An Alternative Model
I PROPOSE A MODEL under which municipal bond issuers are rated in an automated fashion based on economic and accounting metrics. Below I sketch out a model that can be applied to US general purpose local governments, such as cities and counties. The proposed model provides higher ratings overall, but still would have assigned relatively poor ratings to defaulting cities such as Detroit, Harrisburg, Scranton, San Bernardino and Stockton. This model is not intended to be a final product, but rather a concrete example of what is possible. I encourage other researchers to offer refinements or alternatives to the approach outlined here.
The model relies on five indicators, including three accounting ratios and two economic indicators. The intuition behind the model is that bankruptcy and default are triggered by some combination of insufficient general fund balance, excessive indebtedness (and other long term obligations), and negative revenue trends. In previous research, I have found general fund balance to be the strongest predictor; consequently, it receives the highest weight in the model. The model considers both long term obligations on the balance sheet plus a measure of pension burdens to incorporate indebtedness (these measures can be consolidated once GASB 68 is implemented, since this new standard will require governments to report future pension costs as a liability). Revenue trend is captured by two economic indicators: change in housing prices and change in unemployment rate. The housing price component offers a leading indicator of property tax collections.
To support comparability across jurisdictions of varying sizes, the model uses accounting ratios rather than single values. In the case of general fund balance, the amount is divided by general fund expenditures. The quotient can be intuited as the amount of time the general fund balance would last (as a percentage of one year) if no new revenues were collected.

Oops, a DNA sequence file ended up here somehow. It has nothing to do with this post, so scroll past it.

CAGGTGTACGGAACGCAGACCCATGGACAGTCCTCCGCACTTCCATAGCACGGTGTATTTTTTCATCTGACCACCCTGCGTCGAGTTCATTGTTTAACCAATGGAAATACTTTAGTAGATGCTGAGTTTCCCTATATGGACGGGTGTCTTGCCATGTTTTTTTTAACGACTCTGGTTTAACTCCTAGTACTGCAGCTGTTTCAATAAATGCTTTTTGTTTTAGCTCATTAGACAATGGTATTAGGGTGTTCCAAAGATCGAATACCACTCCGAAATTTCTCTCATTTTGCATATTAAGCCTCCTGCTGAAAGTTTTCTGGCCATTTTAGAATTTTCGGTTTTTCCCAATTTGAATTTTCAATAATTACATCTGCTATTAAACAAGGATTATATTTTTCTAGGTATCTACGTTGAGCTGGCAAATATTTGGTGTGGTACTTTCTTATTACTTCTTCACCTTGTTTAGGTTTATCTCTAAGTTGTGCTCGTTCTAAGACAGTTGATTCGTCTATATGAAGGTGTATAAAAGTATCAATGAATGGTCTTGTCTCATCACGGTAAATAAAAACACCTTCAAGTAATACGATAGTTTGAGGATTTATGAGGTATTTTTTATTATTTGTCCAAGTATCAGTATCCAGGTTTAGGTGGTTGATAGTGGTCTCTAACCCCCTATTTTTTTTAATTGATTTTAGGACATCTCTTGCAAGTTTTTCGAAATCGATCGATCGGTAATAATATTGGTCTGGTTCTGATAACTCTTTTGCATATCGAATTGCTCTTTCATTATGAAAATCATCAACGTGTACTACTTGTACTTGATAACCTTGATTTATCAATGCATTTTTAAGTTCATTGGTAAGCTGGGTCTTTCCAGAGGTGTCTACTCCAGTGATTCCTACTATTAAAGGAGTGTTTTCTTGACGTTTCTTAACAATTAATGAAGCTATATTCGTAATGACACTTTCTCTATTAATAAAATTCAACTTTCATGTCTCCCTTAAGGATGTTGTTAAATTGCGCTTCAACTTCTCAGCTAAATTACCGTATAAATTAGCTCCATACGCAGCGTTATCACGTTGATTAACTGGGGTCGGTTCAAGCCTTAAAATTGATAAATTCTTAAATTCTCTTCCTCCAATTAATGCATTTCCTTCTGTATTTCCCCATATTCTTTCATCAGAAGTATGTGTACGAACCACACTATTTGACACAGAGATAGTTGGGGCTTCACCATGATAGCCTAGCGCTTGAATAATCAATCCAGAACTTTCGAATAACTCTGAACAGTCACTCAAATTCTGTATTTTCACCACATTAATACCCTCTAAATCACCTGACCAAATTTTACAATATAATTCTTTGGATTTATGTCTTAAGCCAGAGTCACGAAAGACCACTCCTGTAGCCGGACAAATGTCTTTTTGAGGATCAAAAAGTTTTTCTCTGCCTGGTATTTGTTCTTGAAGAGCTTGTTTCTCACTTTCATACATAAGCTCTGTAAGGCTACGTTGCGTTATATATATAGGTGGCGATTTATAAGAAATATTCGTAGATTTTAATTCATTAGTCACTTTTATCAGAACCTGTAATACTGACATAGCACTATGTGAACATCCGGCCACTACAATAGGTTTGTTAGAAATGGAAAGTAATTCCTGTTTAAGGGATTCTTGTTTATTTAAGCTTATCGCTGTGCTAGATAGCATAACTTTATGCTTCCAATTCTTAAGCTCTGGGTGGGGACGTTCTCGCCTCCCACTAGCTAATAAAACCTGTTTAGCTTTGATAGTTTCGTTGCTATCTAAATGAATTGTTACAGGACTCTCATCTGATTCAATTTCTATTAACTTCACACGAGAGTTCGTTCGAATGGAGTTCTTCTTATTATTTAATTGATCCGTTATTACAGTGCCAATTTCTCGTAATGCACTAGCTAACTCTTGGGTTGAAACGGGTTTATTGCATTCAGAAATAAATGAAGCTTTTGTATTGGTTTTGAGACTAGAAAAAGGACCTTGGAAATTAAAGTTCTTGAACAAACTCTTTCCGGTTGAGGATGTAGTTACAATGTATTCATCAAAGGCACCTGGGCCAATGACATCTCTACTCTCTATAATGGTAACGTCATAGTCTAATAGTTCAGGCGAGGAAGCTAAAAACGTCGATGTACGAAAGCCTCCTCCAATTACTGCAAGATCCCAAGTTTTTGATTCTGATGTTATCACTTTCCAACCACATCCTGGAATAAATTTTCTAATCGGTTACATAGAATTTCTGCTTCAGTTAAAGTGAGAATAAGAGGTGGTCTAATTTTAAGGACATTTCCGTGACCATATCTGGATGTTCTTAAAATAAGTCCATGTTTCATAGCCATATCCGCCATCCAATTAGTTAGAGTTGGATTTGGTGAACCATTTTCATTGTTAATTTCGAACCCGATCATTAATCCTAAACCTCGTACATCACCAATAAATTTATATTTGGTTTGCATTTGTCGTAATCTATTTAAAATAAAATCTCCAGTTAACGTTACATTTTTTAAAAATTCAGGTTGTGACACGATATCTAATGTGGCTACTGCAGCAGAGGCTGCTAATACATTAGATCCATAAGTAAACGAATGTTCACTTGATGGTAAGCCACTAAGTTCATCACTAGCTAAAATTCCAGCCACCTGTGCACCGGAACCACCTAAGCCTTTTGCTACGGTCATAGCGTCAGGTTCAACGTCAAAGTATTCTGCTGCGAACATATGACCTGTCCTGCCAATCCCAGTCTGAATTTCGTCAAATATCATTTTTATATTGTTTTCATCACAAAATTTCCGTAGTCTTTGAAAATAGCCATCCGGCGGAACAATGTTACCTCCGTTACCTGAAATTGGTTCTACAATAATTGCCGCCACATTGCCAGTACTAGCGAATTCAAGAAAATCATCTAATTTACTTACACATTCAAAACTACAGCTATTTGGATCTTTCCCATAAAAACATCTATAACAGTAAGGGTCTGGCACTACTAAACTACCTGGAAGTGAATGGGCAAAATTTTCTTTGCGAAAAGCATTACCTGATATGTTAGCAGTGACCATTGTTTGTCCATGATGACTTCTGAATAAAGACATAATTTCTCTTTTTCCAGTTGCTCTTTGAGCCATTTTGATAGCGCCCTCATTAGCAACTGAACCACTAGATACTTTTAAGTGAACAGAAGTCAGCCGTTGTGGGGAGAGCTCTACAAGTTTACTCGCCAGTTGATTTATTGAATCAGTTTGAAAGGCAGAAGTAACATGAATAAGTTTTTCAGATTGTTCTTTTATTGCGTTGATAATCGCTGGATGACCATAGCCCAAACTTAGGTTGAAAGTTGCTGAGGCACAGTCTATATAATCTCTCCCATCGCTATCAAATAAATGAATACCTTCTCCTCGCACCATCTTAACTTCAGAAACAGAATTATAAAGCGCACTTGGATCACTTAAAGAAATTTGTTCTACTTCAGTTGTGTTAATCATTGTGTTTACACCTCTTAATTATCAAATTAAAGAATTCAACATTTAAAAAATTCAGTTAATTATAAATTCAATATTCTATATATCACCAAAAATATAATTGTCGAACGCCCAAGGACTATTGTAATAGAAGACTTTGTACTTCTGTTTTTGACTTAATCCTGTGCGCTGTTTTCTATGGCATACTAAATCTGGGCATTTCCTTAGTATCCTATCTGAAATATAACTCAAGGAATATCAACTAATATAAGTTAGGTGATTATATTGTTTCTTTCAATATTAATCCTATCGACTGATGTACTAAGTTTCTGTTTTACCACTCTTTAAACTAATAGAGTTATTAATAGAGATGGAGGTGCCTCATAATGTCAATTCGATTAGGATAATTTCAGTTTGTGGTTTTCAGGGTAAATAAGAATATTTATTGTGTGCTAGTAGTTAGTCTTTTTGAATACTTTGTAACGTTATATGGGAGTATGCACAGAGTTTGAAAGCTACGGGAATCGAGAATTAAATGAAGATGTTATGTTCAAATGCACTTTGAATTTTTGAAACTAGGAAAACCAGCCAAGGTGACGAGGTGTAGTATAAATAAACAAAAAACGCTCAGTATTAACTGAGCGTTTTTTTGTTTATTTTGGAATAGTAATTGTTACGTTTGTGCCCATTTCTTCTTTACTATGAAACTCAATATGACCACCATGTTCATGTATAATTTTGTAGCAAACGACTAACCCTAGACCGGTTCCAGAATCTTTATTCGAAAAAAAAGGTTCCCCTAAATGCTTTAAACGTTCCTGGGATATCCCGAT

Indicator levels are translated into “rating points.” The maximum number of rating points a local government can receive is 100; the minimum possible score is 0. Point ranges are associated with letter ratings, so the assignment of a letter grade is a simple table lookup. An agency using this system can publish each entity’s point score in addition to its rating to provide users with greater granularity.
The conversion of an indicator value to a score requires some explanation. This description uses the general fund balance indicator as an example. Under the model points only accumulate within a relevant range. In the case of the general fund balance to expenditure ratio, that range is 2 percent to 32 percent. Any ratio level below 2 percent is associated with 0 points and any ratio level above 32 percent is associated with 40 points—representing the 40 percent weight assigned to this indicator. As the ratio rises from 2 percent to 32 percent, points are assigned on a straight line basis. Each increase of 0.75 percent in the ratio is associated with an extra point. Thus a ratio of 2.75 percent translates to 1 point, 3.50 percent translates to 2 points, 4.25 percent translates to 3 points, etc.
These caps and floors roughly capture the declining marginal importance of an indicator once it moves outside a relevant range. A city with a 101 percent general fund balance ratio is not meaningfully safer than a city with a 100 percent ratio. Both cities have plenty of liquid, discretionary assets available to meet their obligations.
Table 5 shows the indicators included in the rating model. Table 6 shows the total point ranges associated with particular letter ratings